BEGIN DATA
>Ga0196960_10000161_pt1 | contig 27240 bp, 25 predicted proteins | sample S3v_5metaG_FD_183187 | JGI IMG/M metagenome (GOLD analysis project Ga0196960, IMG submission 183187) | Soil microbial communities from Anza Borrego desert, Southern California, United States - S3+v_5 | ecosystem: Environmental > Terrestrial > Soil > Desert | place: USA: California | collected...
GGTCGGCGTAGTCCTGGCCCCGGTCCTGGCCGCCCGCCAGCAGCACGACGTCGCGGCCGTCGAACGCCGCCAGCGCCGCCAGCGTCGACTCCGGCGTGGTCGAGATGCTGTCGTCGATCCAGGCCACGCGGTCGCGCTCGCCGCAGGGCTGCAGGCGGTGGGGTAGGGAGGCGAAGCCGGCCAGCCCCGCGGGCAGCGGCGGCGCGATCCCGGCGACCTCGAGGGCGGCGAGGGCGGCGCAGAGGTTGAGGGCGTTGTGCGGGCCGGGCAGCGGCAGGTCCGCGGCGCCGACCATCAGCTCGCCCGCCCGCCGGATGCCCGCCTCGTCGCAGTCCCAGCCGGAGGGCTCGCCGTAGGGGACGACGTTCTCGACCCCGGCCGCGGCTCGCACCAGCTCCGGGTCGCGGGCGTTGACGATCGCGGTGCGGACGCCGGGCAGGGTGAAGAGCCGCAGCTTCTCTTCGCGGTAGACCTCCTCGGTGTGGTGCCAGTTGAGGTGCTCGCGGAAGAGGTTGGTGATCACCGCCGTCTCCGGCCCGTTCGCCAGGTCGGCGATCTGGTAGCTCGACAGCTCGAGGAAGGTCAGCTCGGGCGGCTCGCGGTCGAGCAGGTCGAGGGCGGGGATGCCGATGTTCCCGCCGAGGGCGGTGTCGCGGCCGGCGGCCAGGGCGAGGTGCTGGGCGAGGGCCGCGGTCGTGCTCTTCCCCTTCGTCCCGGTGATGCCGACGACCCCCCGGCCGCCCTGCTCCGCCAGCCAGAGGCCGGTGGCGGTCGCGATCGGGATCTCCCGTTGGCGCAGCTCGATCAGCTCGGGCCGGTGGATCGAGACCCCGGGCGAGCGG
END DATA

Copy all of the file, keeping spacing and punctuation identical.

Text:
>Ga0196960_10000161_pt1 | contig 27240 bp, 25 predicted proteins | sample S3v_5metaG_FD_183187 | JGI IMG/M metagenome (GOLD analysis project Ga0196960, IMG submission 183187) | Soil microbial communities from Anza Borrego desert, Southern California, United States - S3+v_5 | ecosystem: Environmental > Terrestrial > Soil > Desert | place: USA: California | collected...
GGTCGGCGTAGTCCTGGCCCCGGTCCTGGCCGCCCGCCAGCAGCACGACGTCGCGGCCGTCGAACGCCGCCAGCGCCGCCAGCGTCGACTCCGGCGTGGTCGAGATGCTGTCGTCGATCCAGGCCACGCGGTCGCGCTCGCCGCAGGGCTGCAGGCGGTGGGGTAGGGAGGCGAAGCCGGCCAGCCCCGCGGGCAGCGGCGGCGCGATCCCGGCGACCTCGAGGGCGGCGAGGGCGGCGCAGAGGTTGAGGGCGTTGTGCGGGCCGGGCAGCGGCAGGTCCGCGGCGCCGACCATCAGCTCGCCCGCCCGCCGGATGCCCGCCTCGTCGCAGTCCCAGCCGGAGGGCTCGCCGTAGGGGACGACGTTCTCGACCCCGGCCGCGGCTCGCACCAGCTCCGGGTCGCGGGCGTTGACGATCGCGGTGCGGACGCCGGGCAGGGTGAAGAGCCGCAGCTTCTCTTCGCGGTAGACCTCCTCGGTGTGGTGCCAGTTGAGGTGCTCGCGGAAGAGGTTGGTGATCACCGCCGTCTCCGGCCCGTTCGCCAGGTCGGCGATCTGGTAGCTCGACAGCTCGAGGAAGGTCAGCTCGGGCGGCTCGCGGTCGAGCAGGTCGAGGGCGGGGATGCCGATGTTCCCGCCGAGGGCGGTGTCGCGGCCGGCGGCCAGGGCGAGGTGCTGGGCGAGGGCCGCGGTCGTGCTCTTCCCCTTCGTCCCGGTGATGCCGACGACCCCCCGGCCGCCCTGCTCCGCCAGCCAGAGGCCGGTGGCGGTCGCGATCGGGATCTCCCGTTGGCGCAGCTCGATCAGCTCGGGCCGGTGGATCGAGACCCCGGGCGAGCGG